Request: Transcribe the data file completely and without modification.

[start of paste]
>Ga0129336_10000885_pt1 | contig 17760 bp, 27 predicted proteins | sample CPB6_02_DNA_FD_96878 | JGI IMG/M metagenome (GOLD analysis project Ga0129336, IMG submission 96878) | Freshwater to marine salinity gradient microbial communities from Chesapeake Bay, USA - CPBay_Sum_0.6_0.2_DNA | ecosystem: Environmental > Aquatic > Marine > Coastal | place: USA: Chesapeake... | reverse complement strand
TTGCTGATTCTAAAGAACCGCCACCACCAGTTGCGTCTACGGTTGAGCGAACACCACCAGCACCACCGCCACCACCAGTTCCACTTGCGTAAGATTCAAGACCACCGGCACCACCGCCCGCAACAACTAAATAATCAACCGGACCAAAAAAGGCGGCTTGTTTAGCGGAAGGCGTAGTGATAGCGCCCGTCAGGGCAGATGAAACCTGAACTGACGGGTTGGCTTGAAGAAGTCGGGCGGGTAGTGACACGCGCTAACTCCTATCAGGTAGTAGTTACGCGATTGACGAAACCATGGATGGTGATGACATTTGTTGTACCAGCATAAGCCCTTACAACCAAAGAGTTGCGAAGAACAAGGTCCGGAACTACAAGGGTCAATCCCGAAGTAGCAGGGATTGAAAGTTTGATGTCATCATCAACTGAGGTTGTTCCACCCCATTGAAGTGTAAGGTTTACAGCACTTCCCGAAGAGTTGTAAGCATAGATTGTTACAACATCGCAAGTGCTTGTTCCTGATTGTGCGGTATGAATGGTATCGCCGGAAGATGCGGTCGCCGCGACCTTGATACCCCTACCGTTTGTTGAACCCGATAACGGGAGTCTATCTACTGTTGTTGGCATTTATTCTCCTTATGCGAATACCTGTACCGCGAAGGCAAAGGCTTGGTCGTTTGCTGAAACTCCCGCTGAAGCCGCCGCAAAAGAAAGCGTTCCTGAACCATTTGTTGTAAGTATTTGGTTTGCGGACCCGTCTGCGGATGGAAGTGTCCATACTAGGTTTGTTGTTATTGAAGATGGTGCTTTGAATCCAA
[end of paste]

>Ga0129336_10000885_pt1 | contig 17760 bp, 27 predicted proteins | sample CPB6_02_DNA_FD_96878 | JGI IMG/M metagenome (GOLD analysis project Ga0129336, IMG submission 96878) | Freshwater to marine salinity gradient microbial communities from Chesapeake Bay, USA - CPBay_Sum_0.6_0.2_DNA | ecosystem: Environmental > Aquatic > Marine > Coastal | place: USA: Chesapeake... | reverse complement strand
TTGCTGATTCTAAAGAACCGCCACCACCAGTTGCGTCTACGGTTGAGCGAACACCACCAGCACCACCGCCACCACCAGTTCCACTTGCGTAAGATTCAAGACCACCGGCACCACCGCCCGCAACAACTAAATAATCAACCGGACCAAAAAAGGCGGCTTGTTTAGCGGAAGGCGTAGTGATAGCGCCCGTCAGGGCAGATGAAACCTGAACTGACGGGTTGGCTTGAAGAAGTCGGGCGGGTAGTGACACGCGCTAACTCCTATCAGGTAGTAGTTACGCGATTGACGAAACCATGGATGGTGATGACATTTGTTGTACCAGCATAAGCCCTTACAACCAAAGAGTTGCGAAGAACAAGGTCCGGAACTACAAGGGTCAATCCCGAAGTAGCAGGGATTGAAAGTTTGATGTCATCATCAACTGAGGTTGTTCCACCCCATTGAAGTGTAAGGTTTACAGCACTTCCCGAAGAGTTGTAAGCATAGATTGTTACAACATCGCAAGTGCTTGTTCCTGATTGTGCGGTATGAATGGTATCGCCGGAAGATGCGGTCGCCGCGACCTTGATACCCCTACCGTTTGTTGAACCCGATAACGGGAGTCTATCTACTGTTGTTGGCATTTATTCTCCTTATGCGAATACCTGTACCGCGAAGGCAAAGGCTTGGTCGTTTGCTGAAACTCCCGCTGAAGCCGCCGCAAAAGAAAGCGTTCCTGAACCATTTGTTGTAAGTATTTGGTTTGCGGACCCGTCTGCGGATGGAAGTGTCCATACTAGGTTTGTTGTTATTGAAGATGGTGCTTTGAATCCAA